Sudhir vs BoU: taxpayer to lose over $20m

Mutebile and Sudhir

By Kagenyi Lukka

For Uganda’s banking industry, the date of 26th August 2019 was historical. In a well thought-out ruling by Justice David Wangutusi of the commercial division of the high court threw out BoU’s claims against the city tycoon Sudhir Ruparelia and his Meera Investments Limited.

Under High Court Civil Suit No.493 of 2017, Bank of Uganda (Crane bank in receivership) dragged former Crane bank owner Dr.Sudhir Ruparelia to court seeking to recover Shs397b.BoU baselessly alleged that this money had been siphoned out of the financial institution in fraudulent transactions and land title transfers.

In a miscellaneous application 320 of 2019, Sudhir protested Cbl’s legal capacity to sue.

Victoria University

Moreso,BoU had applied to commercial court for delivery of freehold certificates of title to 48 properties comprising country wide branches of former crane bank limited together with duly executed transfer deeds. The claim by BoU is that the properties were illegally transferred to Meera Investments Limited.

Fist, the commercial court clearly ruled that Crane bank under receivership had no legal basis to sue.

 He stated that, ‘In my view, the Receivership was exhausted with that transfer and conveyance. The Respondent (Cbl Under receivership) therefore had no locus standi to file any suit claiming any property because it had ceased to exist. Nonetheless, the Recivership would have in any case expired by now within 12 months from 24th January 2017’

‘The sum total is that the Respondent at the time it filed this suit was not in existence its lifetime having been terminated when it was surrendered to DFCU Bank whose consideration was the DFCU assumption of the Respondent’s liabilities which assumption was paid by conveying her assets to DFCU Bank.’ Added Justice Wangutusi.

On the transfer of freehold titles and certificates, the judge reasonably ruled that a non-citizen could not own freehold land in Uganda subject to Article 237 of the Constitution of the Republic of Uganda of 1995.

Article 237(1) states that Land in Uganda belongs to the citizens of Uganda and shall vest in them in accordance with the land tenure systems provided for in this Constitution.

The other legislation that prohibits the arrangement advanced by BoU is the Land Act on Freehold Land Tenure system.

Here the judge wisely reasoned that Majority shareholding in cbl belonged to non-citizens who can’t own freehold land.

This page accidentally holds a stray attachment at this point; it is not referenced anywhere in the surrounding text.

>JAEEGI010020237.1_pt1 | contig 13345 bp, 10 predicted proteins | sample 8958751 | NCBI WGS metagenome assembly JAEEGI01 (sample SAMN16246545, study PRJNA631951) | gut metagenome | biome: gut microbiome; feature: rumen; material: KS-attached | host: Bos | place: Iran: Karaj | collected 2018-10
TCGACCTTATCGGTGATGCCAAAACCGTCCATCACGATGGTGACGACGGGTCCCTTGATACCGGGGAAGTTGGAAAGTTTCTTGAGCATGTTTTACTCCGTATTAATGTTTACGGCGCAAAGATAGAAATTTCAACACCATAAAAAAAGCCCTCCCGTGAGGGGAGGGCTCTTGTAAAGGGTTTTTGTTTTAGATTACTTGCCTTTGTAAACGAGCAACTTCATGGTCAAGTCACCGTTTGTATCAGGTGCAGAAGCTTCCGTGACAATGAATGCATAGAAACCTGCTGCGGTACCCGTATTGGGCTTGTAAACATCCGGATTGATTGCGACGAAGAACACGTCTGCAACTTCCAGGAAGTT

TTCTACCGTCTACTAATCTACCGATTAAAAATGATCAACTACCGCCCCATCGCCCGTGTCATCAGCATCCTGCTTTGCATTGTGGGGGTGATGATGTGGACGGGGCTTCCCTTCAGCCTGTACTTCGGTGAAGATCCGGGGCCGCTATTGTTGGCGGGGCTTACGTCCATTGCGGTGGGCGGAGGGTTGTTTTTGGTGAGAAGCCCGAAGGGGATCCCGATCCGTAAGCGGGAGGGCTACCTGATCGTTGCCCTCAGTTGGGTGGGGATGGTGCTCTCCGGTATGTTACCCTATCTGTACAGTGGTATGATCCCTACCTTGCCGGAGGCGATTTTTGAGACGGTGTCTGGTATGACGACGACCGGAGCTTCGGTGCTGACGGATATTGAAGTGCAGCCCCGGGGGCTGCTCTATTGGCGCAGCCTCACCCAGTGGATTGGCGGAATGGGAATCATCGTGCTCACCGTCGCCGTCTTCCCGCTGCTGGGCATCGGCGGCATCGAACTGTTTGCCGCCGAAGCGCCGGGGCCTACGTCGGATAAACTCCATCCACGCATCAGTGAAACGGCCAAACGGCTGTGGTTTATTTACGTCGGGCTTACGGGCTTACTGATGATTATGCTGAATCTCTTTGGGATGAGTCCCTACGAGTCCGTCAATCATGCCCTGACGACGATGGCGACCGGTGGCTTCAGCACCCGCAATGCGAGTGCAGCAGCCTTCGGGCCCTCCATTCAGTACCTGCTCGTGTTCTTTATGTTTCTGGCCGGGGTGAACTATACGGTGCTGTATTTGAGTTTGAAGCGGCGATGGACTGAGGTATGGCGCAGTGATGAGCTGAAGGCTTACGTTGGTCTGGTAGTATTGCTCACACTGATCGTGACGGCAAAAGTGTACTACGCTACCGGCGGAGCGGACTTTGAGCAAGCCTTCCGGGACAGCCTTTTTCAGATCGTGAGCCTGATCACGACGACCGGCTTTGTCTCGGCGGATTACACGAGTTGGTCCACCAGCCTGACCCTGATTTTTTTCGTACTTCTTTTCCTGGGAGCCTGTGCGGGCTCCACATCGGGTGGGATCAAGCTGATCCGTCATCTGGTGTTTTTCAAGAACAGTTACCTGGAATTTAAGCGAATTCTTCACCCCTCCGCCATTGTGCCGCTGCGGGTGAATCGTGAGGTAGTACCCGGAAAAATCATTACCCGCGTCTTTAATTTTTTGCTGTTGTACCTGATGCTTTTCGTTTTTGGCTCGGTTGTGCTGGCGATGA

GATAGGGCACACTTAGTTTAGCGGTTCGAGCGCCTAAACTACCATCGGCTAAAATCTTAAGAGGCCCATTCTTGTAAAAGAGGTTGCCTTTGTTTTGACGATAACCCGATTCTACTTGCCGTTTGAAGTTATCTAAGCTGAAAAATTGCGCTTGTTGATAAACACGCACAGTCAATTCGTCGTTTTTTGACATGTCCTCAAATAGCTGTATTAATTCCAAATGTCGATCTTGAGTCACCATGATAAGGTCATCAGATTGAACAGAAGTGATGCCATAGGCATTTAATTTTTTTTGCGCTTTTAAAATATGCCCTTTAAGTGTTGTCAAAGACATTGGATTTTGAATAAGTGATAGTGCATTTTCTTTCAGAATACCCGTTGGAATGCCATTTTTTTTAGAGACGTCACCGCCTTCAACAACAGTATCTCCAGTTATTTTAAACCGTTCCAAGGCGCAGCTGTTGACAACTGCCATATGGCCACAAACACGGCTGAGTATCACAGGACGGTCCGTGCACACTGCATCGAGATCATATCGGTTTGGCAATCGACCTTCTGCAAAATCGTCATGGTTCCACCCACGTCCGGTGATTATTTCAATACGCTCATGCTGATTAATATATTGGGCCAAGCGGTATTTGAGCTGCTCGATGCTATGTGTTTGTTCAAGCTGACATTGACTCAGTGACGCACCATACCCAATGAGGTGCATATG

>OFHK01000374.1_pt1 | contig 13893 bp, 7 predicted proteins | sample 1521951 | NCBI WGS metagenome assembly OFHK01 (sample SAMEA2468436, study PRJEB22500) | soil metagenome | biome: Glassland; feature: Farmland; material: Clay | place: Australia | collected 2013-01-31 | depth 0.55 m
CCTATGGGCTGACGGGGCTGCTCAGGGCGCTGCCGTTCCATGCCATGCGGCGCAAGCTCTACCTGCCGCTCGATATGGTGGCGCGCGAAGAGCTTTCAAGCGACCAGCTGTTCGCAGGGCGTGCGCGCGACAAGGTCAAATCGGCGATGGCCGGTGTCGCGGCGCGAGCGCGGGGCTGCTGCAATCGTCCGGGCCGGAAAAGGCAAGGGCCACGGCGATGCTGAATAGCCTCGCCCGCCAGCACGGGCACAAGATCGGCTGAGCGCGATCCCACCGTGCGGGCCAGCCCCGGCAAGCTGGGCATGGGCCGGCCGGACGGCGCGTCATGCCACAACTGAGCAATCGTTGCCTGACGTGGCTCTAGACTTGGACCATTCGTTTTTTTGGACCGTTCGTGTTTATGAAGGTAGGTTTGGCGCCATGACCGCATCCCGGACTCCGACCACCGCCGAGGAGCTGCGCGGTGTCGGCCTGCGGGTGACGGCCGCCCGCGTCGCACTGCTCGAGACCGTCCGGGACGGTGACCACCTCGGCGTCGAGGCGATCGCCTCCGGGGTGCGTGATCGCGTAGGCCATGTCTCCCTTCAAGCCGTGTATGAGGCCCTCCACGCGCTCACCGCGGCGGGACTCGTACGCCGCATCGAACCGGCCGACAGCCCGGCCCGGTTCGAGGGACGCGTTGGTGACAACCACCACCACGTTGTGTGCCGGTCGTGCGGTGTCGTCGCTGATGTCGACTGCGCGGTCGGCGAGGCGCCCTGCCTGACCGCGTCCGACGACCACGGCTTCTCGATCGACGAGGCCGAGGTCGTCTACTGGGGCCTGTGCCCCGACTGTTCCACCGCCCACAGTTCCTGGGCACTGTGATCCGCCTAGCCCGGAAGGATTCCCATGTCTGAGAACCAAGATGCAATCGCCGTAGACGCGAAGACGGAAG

For instance47.33% of the shareholding was transferred to White Sapphire (a company incorporated in Mauritius) with the approval of the Bank of Uganda on 24th September 2013 while another 4% of shares in cbl was owned by Jitendra Sanghani, a British citizen. The total shareholding by non-Ugandans in cbl was 51%.

‘Having found that the Respondent is a noncitizen for purposes of the Land Act and the Constitution, an attempt to confer freehold title upon it would be an illegality. An illegality because the holding of shares by noncitizens prevented them from owning land under the tenure that the Respondent’s/Plaintiff’s prayer in the plaint seeks’, the judge ruled.

BoU/Tax Payer to pay heavily.

The judge also ordered that BoU pays costs for this unwarranted suit by ’for those reasons this application succeeds and the suit is dismissed. The Respondent shall bear the costs of the application and the suit’, Justice Wangutusi ordered.

Whereas the BoU is to meet the costs, it does not get this money from the pockets of its former conflicted lawyers, incompetent staff like Margret Kasule (legal counsel) or Louis Kasekende who has been at the helm of this controversy involving Cbl.It is the tax payer to suffer and meet these costs.

Breakdown of looming costs

At high court level, court allows for 2% of the amount in dispute(decretal amount).In the suit,BoU failed to make a case for $110 million against Dr.Sudhir Ruparelia and thus 2% of the decretal amount comes down to $2.2 million. Lawyers can make a good case for up to 5 % ($5.5m).

As for Meera Investments, the estimated cost of Properties is about Ushs.400 billion. Factoring to the 2%-5%, the cost of could go up to 20bn Ushs.

The decision by BoU to appeal against the high court ruling will see the costs gallop to 10% of the decretal amount. In this case, Sudhir will be entitled to 39 billion (10% of 397 billion shillings) while Meera Investments will be paid to a tune of about 40 billion shillings (10% of 400 billion shillings).

The author is a current affairs analyst and aspiring MP Ikiiki County in Budaka district.



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